Monday, July 18, 2011

A Senator, Secretary of the Treasury, and Patriot

Library of Congress, Prints and Photographs
Division, LC-USZ62-33041
William Gibbs McAdoo (1863-1941) was my third great uncle.  His father's father was my 4th great-grandfather.  He was born in Marietta, Georgia, the son William Gibbs McAdoo (1820-1894) and Mary Faith Floyd (1832-1913).  He attended the University of Tennessee, studied law and was admitted to the bar in 1885. He moved to New York City where he developed the system of rapid-transit tunnels under the Hudson River between New York City and New Jersey. He became president of the company which constructed them and operated them.

McAdoo's interests turned to politics where he campaigned for Woodrow Wilson. In 1912, he became the vice chairman of the Democratic National Committee. In 1913 he was named the Secretary of the Treasury by President Wilson. He married Wilson's daughter Eleanor Randolph Wilson at the White House on May 7, 1914.

At the brink of World War I when the U.S. was facing a financial crisis, it was McAdoo who secured the U.S. loyalty to the gold standard.  Then in September 1917 he gave a passionate speech to a group of New York bankers where he detailed the broken promises by the German government which had led to the loss of American lives.  He also spoke of threats within the US when he said: "There are some noisy agitators and disloyal writers in this country who have persistently endeavored to confuse the issue and to carry on a seditious and subtle propaganda for the purpose of producing discontent among the people and of giving aid and encouragement to the enemies of the United States."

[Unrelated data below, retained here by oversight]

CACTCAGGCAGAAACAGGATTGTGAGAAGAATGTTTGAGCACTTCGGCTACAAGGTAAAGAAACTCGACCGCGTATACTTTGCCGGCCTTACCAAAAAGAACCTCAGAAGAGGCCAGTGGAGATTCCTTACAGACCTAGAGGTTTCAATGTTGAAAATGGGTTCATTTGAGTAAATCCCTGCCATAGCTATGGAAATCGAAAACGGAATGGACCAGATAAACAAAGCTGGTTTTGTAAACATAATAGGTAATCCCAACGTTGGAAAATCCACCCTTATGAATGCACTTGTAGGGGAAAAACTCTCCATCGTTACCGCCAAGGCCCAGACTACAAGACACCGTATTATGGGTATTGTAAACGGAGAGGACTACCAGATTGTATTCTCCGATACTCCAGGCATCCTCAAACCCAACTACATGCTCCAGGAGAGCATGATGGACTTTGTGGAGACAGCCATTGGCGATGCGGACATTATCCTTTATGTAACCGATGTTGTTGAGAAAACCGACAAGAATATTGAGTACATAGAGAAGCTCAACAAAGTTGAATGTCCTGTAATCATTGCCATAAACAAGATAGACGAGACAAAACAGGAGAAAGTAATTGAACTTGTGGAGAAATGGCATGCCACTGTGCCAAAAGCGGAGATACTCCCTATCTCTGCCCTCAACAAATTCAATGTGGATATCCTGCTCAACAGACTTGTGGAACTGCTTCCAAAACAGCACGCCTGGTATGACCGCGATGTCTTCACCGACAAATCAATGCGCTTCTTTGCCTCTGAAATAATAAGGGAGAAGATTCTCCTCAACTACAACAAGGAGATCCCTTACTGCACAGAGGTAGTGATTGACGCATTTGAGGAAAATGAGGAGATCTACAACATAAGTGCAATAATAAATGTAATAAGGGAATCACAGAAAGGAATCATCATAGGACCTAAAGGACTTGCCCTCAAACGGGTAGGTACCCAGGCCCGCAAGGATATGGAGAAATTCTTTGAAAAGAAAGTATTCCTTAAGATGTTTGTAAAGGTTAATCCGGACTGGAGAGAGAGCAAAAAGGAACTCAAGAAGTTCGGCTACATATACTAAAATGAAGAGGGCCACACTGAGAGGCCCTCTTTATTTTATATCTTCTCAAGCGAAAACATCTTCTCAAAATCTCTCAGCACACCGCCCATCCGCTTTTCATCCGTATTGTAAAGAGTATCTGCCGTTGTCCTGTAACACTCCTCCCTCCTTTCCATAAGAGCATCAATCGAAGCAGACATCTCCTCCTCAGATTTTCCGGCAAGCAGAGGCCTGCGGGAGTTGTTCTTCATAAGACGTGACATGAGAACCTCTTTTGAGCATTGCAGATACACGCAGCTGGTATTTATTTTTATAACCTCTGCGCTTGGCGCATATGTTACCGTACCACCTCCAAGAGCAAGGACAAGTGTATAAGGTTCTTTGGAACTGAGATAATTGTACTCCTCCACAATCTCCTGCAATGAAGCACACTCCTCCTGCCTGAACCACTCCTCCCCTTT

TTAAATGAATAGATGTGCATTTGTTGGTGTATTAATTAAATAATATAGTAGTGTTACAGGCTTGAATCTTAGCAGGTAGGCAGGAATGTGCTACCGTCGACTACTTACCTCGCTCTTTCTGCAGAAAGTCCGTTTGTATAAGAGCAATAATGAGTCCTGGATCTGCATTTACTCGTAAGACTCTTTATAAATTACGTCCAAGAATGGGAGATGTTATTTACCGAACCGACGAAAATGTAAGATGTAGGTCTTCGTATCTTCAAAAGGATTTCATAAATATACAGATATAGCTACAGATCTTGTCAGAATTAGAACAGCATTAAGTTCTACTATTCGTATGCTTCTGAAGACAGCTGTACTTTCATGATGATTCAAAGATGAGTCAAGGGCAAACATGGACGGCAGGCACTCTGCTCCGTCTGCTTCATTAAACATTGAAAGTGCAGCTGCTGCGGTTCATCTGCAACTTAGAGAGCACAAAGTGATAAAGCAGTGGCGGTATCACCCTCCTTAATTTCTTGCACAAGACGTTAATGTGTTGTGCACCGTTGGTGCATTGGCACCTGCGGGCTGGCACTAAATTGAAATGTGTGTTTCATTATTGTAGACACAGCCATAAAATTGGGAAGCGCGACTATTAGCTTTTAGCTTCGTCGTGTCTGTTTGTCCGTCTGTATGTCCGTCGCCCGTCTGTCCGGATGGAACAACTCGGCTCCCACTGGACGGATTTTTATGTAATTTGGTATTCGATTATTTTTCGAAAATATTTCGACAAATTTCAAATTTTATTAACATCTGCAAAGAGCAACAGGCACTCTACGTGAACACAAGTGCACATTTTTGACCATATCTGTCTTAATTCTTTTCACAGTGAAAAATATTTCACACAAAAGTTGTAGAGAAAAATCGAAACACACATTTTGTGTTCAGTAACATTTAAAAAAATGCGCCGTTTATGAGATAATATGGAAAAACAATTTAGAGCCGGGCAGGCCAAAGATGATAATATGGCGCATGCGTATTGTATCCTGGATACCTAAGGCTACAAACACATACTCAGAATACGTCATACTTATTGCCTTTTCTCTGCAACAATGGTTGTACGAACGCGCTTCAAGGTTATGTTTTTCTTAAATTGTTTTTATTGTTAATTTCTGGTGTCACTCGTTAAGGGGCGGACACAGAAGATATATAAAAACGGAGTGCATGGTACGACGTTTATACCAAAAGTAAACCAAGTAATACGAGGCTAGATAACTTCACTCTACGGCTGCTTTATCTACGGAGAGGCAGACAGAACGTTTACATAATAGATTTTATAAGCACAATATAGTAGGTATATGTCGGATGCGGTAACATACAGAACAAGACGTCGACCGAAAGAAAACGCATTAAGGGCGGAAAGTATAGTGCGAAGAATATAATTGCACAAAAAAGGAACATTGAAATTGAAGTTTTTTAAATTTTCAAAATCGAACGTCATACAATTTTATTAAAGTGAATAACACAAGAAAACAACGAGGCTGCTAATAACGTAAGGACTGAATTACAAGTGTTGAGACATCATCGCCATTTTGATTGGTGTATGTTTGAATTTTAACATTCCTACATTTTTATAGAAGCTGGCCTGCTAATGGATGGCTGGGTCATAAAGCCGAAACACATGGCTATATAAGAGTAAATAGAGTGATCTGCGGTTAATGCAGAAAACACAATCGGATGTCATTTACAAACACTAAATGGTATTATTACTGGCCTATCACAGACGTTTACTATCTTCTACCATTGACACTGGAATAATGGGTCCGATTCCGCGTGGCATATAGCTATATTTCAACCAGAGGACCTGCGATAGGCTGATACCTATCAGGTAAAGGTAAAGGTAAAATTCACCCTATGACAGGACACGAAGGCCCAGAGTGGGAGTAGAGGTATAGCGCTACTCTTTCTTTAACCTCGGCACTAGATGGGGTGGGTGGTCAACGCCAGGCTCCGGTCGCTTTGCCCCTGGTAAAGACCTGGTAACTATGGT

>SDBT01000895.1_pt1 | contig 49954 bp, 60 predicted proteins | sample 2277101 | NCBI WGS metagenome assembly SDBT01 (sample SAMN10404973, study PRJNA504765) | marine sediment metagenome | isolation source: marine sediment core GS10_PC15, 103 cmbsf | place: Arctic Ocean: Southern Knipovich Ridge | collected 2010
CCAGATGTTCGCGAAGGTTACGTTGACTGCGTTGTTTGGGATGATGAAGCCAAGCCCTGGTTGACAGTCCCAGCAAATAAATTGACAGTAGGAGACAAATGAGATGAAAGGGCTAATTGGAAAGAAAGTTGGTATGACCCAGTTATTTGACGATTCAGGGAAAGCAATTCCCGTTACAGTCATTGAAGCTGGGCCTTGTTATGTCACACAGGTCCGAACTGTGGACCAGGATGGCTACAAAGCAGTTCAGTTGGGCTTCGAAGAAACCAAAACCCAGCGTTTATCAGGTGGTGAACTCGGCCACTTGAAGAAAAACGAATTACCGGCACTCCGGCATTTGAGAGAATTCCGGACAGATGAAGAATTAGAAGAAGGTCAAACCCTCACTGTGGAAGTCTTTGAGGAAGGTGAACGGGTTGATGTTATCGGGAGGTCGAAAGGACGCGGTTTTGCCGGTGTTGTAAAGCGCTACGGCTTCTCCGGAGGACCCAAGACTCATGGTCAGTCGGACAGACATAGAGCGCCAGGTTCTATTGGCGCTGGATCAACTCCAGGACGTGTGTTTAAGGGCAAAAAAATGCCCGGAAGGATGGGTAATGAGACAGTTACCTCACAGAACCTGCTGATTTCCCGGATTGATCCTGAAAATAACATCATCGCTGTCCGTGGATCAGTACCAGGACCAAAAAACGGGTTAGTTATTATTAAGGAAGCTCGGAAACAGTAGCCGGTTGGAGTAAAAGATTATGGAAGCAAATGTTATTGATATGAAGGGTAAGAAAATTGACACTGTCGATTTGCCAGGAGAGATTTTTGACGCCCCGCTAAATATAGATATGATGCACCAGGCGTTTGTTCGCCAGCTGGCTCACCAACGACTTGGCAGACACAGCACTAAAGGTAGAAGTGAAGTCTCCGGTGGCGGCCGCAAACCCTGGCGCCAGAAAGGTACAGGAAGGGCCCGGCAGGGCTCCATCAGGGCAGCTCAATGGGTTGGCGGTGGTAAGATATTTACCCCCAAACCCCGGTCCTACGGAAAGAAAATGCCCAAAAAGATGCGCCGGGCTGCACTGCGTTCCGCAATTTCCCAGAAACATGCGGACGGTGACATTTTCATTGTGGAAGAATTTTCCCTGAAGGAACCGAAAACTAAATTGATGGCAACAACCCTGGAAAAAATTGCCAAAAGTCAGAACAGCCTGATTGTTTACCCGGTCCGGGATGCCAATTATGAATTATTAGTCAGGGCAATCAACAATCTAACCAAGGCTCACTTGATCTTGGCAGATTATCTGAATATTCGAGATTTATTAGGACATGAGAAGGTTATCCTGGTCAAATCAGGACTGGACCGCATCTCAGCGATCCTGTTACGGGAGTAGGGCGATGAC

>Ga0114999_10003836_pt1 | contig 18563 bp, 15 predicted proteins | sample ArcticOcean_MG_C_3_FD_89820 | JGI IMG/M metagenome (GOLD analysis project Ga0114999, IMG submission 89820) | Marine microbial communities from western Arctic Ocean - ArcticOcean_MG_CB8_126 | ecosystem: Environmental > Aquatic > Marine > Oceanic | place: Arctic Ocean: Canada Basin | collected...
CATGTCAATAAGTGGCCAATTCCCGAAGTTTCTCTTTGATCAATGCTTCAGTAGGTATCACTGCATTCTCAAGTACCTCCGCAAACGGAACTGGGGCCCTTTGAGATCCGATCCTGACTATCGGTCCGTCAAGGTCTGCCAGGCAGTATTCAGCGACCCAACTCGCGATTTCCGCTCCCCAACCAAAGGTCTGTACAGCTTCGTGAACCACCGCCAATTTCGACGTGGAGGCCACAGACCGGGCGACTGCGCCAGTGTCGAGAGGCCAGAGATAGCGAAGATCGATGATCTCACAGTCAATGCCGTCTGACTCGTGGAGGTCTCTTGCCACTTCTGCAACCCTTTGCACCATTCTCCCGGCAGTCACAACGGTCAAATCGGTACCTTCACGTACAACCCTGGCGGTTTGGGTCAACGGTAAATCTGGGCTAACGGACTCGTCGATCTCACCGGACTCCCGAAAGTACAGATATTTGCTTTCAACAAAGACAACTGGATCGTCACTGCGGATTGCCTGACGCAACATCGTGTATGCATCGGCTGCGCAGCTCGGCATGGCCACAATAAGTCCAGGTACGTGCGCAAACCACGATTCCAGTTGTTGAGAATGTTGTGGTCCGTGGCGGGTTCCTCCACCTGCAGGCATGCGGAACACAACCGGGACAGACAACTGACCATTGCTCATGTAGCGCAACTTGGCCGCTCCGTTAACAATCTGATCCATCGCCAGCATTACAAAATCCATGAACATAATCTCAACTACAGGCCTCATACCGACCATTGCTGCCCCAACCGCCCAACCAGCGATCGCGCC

He then rallied citizens to meet the cause by buying Liberty bonds to fund the war. In the 1920s, he ran twice for the Democratic nomination for President. In the 1924 election, his nomination failed largely because of the endorsement of the Ku Klux Klan.

President Wilson with his granddaughter,
Ellen Wilson McAdoo, Library of Congress,
Prints and Photographs Division, photograph by
Harris & Ewing, LC-DIG-hec-18044
At the 1932 Democratic Convention in Chicago, after three ballots, Franklin D. Roosevelt had not secured the two-thirds majority necessary for the nomination. Leading Democrat, Joseph P. Kennedy, Sr., with the help of William Randolph Hearst, managed to pursuade Speaker of the House, John Garner, to drop out of the race to end a deadlock and throw support to Roosevelt. When McAdoo, who had supported Garner, learned of the decision, he threw California's delegates to Roosevelt, and the other states fell in line behind Roosevelt.

After moving to Los Angeles, California, he served as Senator of the state from 1933-1938. 

After an unsuccessful re-election, he served as  chairmen of the board of directors for a steamship line.  He died in Washington, D.C. in February, 1941 and is buried at Arlington National Cemetery, Arlington VA.

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